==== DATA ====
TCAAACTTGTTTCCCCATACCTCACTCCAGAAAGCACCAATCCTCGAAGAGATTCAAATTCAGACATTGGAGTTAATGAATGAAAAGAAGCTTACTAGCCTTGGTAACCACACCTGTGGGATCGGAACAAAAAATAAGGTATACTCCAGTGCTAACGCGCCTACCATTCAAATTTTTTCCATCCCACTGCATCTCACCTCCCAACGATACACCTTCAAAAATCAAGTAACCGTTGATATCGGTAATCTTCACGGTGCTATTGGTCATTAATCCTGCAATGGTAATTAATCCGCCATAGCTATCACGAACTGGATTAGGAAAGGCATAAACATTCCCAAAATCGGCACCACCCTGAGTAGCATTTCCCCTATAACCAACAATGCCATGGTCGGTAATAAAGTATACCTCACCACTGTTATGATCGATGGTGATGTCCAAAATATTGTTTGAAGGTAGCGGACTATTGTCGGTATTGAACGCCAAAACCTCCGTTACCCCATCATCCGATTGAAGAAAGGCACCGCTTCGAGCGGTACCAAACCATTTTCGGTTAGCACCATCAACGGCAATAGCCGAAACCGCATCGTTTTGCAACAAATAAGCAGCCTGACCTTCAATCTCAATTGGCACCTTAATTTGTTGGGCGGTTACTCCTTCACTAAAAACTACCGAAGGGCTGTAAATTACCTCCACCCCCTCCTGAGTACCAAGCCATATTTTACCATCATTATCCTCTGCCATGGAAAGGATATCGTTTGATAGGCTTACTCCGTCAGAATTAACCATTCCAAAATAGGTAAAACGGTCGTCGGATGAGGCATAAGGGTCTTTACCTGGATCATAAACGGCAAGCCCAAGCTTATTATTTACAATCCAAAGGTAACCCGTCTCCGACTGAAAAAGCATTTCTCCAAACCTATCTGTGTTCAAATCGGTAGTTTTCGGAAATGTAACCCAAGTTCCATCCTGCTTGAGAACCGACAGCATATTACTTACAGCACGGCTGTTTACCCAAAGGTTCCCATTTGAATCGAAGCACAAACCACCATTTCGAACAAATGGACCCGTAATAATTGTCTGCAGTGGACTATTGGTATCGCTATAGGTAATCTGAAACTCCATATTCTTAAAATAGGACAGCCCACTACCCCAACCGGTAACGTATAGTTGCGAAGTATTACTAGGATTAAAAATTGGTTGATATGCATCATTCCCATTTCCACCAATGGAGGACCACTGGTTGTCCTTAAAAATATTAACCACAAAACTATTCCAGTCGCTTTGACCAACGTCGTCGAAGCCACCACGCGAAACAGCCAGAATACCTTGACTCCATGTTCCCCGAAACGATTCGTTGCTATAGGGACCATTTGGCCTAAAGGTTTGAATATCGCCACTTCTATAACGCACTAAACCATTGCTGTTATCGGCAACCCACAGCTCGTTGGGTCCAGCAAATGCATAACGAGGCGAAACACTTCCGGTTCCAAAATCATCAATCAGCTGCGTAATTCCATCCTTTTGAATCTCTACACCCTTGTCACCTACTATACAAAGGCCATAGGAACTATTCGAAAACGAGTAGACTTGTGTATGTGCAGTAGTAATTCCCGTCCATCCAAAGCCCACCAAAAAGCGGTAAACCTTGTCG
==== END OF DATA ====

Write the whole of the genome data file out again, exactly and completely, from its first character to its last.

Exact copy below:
TCAAACTTGTTTCCCCATACCTCACTCCAGAAAGCACCAATCCTCGAAGAGATTCAAATTCAGACATTGGAGTTAATGAATGAAAAGAAGCTTACTAGCCTTGGTAACCACACCTGTGGGATCGGAACAAAAAATAAGGTATACTCCAGTGCTAACGCGCCTACCATTCAAATTTTTTCCATCCCACTGCATCTCACCTCCCAACGATACACCTTCAAAAATCAAGTAACCGTTGATATCGGTAATCTTCACGGTGCTATTGGTCATTAATCCTGCAATGGTAATTAATCCGCCATAGCTATCACGAACTGGATTAGGAAAGGCATAAACATTCCCAAAATCGGCACCACCCTGAGTAGCATTTCCCCTATAACCAACAATGCCATGGTCGGTAATAAAGTATACCTCACCACTGTTATGATCGATGGTGATGTCCAAAATATTGTTTGAAGGTAGCGGACTATTGTCGGTATTGAACGCCAAAACCTCCGTTACCCCATCATCCGATTGAAGAAAGGCACCGCTTCGAGCGGTACCAAACCATTTTCGGTTAGCACCATCAACGGCAATAGCCGAAACCGCATCGTTTTGCAACAAATAAGCAGCCTGACCTTCAATCTCAATTGGCACCTTAATTTGTTGGGCGGTTACTCCTTCACTAAAAACTACCGAAGGGCTGTAAATTACCTCCACCCCCTCCTGAGTACCAAGCCATATTTTACCATCATTATCCTCTGCCATGGAAAGGATATCGTTTGATAGGCTTACTCCGTCAGAATTAACCATTCCAAAATAGGTAAAACGGTCGTCGGATGAGGCATAAGGGTCTTTACCTGGATCATAAACGGCAAGCCCAAGCTTATTATTTACAATCCAAAGGTAACCCGTCTCCGACTGAAAAAGCATTTCTCCAAACCTATCTGTGTTCAAATCGGTAGTTTTCGGAAATGTAACCCAAGTTCCATCCTGCTTGAGAACCGACAGCATATTACTTACAGCACGGCTGTTTACCCAAAGGTTCCCATTTGAATCGAAGCACAAACCACCATTTCGAACAAATGGACCCGTAATAATTGTCTGCAGTGGACTATTGGTATCGCTATAGGTAATCTGAAACTCCATATTCTTAAAATAGGACAGCCCACTACCCCAACCGGTAACGTATAGTTGCGAAGTATTACTAGGATTAAAAATTGGTTGATATGCATCATTCCCATTTCCACCAATGGAGGACCACTGGTTGTCCTTAAAAATATTAACCACAAAACTATTCCAGTCGCTTTGACCAACGTCGTCGAAGCCACCACGCGAAACAGCCAGAATACCTTGACTCCATGTTCCCCGAAACGATTCGTTGCTATAGGGACCATTTGGCCTAAAGGTTTGAATATCGCCACTTCTATAACGCACTAAACCATTGCTGTTATCGGCAACCCACAGCTCGTTGGGTCCAGCAAATGCATAACGAGGCGAAACACTTCCGGTTCCAAAATCATCAATCAGCTGCGTAATTCCATCCTTTTGAATCTCTACACCCTTGTCACCTACTATACAAAGGCCATAGGAACTATTCGAAAACGAGTAGACTTGTGTATGTGCAGTAGTAATTCCCGTCCATCCAAAGCCCACCAAAAAGCGGTAAACCTTGTCG